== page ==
The impact of 'open throat' technique on vibrato rate, extent and onset in classical singing

Helen F. Mitchell*, Dianna T. Kenny

*Corresponding author for this work

    Research output: Contribution to journalArticlepeer-review

    12 Citations (Scopus)

    Abstract

    Mitchell, Kenny et al. (2003) identified 'open throat' as integral to the production of an even and consistent sound in classical singing. In this study, we compared vibrato rate, extent and onset of six advanced singing students under three conditions: 'optimal' (O), representing maximal open throat; 'sub-optimal' (SO), using reduced open throat; and loud sub-optimal (LSO), using reduced open throat but controlling for the effect of loudness. Fifteen expert judges correctly identified the sound produced when singers used open throat with 85% accuracy. Having verified the technique perceptually, we used a series of univariate repeated measures ANOVAs with planned orthogonal contrasts to test the hypotheses that frequency modulations associated with vibrato rate, extent and onset would vary outside acceptable or desirable parameters for SO and LSO. Hypotheses were confirmed for vibrato extent and onset but not for rate. There were no significant differences between SO and LSO on any of the vibrato parameters. As vibrato is considered a key indicator of good singing, these findings suggest that open throat is important to the production of a good sound in classical singing.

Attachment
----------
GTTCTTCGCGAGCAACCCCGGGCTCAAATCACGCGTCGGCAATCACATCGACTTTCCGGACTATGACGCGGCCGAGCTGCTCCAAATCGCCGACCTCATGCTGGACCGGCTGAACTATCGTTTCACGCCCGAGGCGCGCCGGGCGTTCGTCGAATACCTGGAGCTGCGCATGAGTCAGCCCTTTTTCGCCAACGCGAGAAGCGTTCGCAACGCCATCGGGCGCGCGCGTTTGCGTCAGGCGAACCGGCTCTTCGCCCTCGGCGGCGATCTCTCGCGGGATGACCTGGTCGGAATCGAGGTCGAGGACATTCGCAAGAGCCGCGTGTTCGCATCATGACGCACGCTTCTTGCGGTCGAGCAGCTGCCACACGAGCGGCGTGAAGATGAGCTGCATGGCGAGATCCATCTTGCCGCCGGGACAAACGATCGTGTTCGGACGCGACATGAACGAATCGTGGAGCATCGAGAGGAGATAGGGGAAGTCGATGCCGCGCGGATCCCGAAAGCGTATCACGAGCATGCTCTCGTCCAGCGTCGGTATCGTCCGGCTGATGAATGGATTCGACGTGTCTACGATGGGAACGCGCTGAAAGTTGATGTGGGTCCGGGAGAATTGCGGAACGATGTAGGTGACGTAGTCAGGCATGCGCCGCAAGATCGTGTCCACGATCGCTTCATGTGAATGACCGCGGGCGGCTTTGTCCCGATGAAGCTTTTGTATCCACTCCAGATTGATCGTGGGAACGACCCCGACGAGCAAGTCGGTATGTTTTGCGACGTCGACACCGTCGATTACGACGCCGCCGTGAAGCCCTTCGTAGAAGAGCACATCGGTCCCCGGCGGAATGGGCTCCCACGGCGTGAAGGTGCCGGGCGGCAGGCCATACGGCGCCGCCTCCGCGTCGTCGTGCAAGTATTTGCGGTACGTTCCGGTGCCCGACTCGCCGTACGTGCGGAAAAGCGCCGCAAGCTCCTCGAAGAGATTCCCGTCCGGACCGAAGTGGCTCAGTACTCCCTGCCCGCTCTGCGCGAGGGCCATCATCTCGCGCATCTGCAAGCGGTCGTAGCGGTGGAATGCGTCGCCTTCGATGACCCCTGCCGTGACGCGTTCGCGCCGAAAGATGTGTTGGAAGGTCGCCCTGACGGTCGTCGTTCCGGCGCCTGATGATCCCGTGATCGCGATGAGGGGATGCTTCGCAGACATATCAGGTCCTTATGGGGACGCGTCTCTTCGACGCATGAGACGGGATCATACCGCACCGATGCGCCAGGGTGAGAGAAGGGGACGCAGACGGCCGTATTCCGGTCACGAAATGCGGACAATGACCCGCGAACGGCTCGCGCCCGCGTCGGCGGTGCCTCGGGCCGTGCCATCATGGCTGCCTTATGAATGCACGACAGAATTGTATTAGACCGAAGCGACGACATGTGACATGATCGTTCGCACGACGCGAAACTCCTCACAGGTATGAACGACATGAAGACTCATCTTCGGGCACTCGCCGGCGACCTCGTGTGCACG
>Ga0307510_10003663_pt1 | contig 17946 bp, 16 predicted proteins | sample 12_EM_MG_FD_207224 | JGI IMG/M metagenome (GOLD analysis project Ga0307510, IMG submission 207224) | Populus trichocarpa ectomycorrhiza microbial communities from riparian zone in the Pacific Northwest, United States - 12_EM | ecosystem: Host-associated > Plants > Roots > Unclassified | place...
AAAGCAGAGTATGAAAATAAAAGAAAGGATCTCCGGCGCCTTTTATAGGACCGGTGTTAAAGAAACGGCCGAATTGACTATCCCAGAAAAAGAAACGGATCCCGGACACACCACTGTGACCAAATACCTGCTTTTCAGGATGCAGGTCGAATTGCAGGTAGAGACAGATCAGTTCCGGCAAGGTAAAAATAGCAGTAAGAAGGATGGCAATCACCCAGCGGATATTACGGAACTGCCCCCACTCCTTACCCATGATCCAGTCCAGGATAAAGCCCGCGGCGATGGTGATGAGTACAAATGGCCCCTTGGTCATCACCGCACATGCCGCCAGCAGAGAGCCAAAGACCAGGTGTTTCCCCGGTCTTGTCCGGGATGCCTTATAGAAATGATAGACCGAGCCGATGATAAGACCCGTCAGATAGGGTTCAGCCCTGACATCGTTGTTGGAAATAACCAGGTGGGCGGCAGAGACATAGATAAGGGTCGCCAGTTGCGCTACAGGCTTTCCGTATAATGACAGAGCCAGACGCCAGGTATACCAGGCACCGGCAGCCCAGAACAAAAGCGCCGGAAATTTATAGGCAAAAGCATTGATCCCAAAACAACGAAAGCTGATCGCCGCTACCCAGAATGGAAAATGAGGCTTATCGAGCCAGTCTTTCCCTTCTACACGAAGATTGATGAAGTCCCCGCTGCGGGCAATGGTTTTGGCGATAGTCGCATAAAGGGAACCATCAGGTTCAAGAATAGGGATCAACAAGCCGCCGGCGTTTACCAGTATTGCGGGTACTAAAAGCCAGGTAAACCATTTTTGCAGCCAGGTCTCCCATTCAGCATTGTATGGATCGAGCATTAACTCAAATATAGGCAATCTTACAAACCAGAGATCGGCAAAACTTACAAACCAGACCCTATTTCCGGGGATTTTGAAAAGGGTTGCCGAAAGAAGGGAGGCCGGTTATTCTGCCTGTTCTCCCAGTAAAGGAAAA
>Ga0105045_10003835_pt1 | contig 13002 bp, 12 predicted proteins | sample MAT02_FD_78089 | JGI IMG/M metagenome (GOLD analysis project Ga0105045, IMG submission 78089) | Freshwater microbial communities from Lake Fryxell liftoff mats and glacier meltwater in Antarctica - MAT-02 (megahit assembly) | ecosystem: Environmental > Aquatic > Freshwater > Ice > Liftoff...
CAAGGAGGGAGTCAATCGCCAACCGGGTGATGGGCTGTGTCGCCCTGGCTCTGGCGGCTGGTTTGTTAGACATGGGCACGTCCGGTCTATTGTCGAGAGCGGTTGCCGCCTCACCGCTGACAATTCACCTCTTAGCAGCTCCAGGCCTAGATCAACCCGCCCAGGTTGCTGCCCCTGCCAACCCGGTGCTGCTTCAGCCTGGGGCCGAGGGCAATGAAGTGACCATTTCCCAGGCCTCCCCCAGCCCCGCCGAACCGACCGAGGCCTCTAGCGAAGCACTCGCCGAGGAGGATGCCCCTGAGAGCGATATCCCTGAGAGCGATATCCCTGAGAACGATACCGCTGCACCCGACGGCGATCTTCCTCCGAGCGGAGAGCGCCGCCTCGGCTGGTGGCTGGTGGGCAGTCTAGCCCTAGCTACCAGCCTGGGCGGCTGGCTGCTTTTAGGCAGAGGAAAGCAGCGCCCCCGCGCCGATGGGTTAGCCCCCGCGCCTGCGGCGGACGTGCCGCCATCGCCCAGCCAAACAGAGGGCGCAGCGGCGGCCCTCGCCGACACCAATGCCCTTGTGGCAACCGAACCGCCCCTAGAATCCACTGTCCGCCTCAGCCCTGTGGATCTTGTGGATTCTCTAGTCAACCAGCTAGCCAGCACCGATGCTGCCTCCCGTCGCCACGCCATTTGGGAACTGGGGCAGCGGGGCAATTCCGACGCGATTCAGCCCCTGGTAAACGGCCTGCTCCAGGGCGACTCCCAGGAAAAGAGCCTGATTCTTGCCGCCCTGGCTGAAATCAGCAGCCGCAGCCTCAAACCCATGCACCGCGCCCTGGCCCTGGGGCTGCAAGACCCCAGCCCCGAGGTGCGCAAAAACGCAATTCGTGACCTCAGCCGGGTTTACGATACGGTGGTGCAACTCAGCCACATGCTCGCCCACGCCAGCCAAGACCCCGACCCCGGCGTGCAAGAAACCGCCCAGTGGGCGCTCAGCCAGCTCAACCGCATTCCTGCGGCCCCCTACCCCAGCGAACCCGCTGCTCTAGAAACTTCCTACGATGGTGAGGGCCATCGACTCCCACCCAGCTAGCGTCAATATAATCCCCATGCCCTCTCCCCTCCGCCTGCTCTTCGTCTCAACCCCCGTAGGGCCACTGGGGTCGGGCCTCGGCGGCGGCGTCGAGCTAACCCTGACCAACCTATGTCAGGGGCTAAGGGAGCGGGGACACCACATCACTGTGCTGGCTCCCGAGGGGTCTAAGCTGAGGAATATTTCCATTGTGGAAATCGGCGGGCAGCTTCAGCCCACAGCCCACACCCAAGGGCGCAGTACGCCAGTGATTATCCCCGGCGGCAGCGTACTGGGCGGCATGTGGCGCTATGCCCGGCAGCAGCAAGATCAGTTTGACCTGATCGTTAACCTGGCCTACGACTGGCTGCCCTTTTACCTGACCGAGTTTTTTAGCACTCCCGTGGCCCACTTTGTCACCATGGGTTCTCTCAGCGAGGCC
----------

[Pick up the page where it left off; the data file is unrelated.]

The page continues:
Original languageEnglish
    Pages (from-to)171-182
    Number of pages12
    JournalLogopedics Phoniatrics Vocology
    Volume29
    Issue number4
    DOIs
    Publication statusPublished - 2004

    Keywords

    • Open throat
    • Singing technique
    • Vibrato
    • Vocal pedagogy

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